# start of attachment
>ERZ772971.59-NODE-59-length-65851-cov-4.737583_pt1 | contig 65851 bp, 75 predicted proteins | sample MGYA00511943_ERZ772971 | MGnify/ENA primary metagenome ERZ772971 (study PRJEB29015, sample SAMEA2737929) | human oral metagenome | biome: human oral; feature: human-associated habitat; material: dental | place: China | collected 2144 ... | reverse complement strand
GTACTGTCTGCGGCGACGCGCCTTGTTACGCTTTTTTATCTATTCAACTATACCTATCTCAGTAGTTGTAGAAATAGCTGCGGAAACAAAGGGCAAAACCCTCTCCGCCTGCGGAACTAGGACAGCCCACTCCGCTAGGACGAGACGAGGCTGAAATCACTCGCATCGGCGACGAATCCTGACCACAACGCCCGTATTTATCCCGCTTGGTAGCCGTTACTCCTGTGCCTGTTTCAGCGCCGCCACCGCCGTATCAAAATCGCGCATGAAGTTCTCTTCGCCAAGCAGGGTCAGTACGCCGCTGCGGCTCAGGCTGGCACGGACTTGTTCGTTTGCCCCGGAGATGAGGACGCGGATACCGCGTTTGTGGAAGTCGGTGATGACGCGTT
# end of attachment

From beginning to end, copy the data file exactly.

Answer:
>ERZ772971.59-NODE-59-length-65851-cov-4.737583_pt1 | contig 65851 bp, 75 predicted proteins | sample MGYA00511943_ERZ772971 | MGnify/ENA primary metagenome ERZ772971 (study PRJEB29015, sample SAMEA2737929) | human oral metagenome | biome: human oral; feature: human-associated habitat; material: dental | place: China | collected 2144 ... | reverse complement strand
GTACTGTCTGCGGCGACGCGCCTTGTTACGCTTTTTTATCTATTCAACTATACCTATCTCAGTAGTTGTAGAAATAGCTGCGGAAACAAAGGGCAAAACCCTCTCCGCCTGCGGAACTAGGACAGCCCACTCCGCTAGGACGAGACGAGGCTGAAATCACTCGCATCGGCGACGAATCCTGACCACAACGCCCGTATTTATCCCGCTTGGTAGCCGTTACTCCTGTGCCTGTTTCAGCGCCGCCACCGCCGTATCAAAATCGCGCATGAAGTTCTCTTCGCCAAGCAGGGTCAGTACGCCGCTGCGGCTCAGGCTGGCACGGACTTGTTCGTTTGCCCCGGAGATGAGGACGCGGATACCGCGTTTGTGGAAGTCGGTGATGACGCGTT